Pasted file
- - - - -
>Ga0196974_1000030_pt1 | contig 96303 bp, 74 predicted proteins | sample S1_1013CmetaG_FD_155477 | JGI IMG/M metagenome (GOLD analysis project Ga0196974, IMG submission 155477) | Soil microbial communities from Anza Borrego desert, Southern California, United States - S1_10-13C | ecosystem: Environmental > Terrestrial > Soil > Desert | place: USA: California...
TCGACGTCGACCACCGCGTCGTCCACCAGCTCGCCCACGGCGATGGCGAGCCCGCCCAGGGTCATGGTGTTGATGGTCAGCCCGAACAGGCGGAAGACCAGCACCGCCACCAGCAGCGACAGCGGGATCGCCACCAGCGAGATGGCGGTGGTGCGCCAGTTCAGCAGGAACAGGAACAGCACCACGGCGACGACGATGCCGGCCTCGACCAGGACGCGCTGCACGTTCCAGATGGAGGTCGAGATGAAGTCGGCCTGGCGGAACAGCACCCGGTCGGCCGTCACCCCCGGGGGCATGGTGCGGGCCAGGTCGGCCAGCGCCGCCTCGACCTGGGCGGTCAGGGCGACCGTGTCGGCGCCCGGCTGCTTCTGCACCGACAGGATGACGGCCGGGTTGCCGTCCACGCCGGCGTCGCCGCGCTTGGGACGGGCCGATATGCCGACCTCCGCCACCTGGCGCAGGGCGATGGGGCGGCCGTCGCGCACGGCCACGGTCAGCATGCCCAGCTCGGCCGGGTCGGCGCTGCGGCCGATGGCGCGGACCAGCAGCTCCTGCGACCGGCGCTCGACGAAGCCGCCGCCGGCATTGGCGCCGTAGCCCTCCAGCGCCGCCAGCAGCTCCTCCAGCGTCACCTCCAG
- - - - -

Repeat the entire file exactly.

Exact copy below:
>Ga0196974_1000030_pt1 | contig 96303 bp, 74 predicted proteins | sample S1_1013CmetaG_FD_155477 | JGI IMG/M metagenome (GOLD analysis project Ga0196974, IMG submission 155477) | Soil microbial communities from Anza Borrego desert, Southern California, United States - S1_10-13C | ecosystem: Environmental > Terrestrial > Soil > Desert | place: USA: California...
TCGACGTCGACCACCGCGTCGTCCACCAGCTCGCCCACGGCGATGGCGAGCCCGCCCAGGGTCATGGTGTTGATGGTCAGCCCGAACAGGCGGAAGACCAGCACCGCCACCAGCAGCGACAGCGGGATCGCCACCAGCGAGATGGCGGTGGTGCGCCAGTTCAGCAGGAACAGGAACAGCACCACGGCGACGACGATGCCGGCCTCGACCAGGACGCGCTGCACGTTCCAGATGGAGGTCGAGATGAAGTCGGCCTGGCGGAACAGCACCCGGTCGGCCGTCACCCCCGGGGGCATGGTGCGGGCCAGGTCGGCCAGCGCCGCCTCGACCTGGGCGGTCAGGGCGACCGTGTCGGCGCCCGGCTGCTTCTGCACCGACAGGATGACGGCCGGGTTGCCGTCCACGCCGGCGTCGCCGCGCTTGGGACGGGCCGATATGCCGACCTCCGCCACCTGGCGCAGGGCGATGGGGCGGCCGTCGCGCACGGCCACGGTCAGCATGCCCAGCTCGGCCGGGTCGGCGCTGCGGCCGATGGCGCGGACCAGCAGCTCCTGCGACCGGCGCTCGACGAAGCCGCCGCCGGCATTGGCGCCGTAGCCCTCCAGCGCCGCCAGCAGCTCCTCCAGCGTCACCTCCAG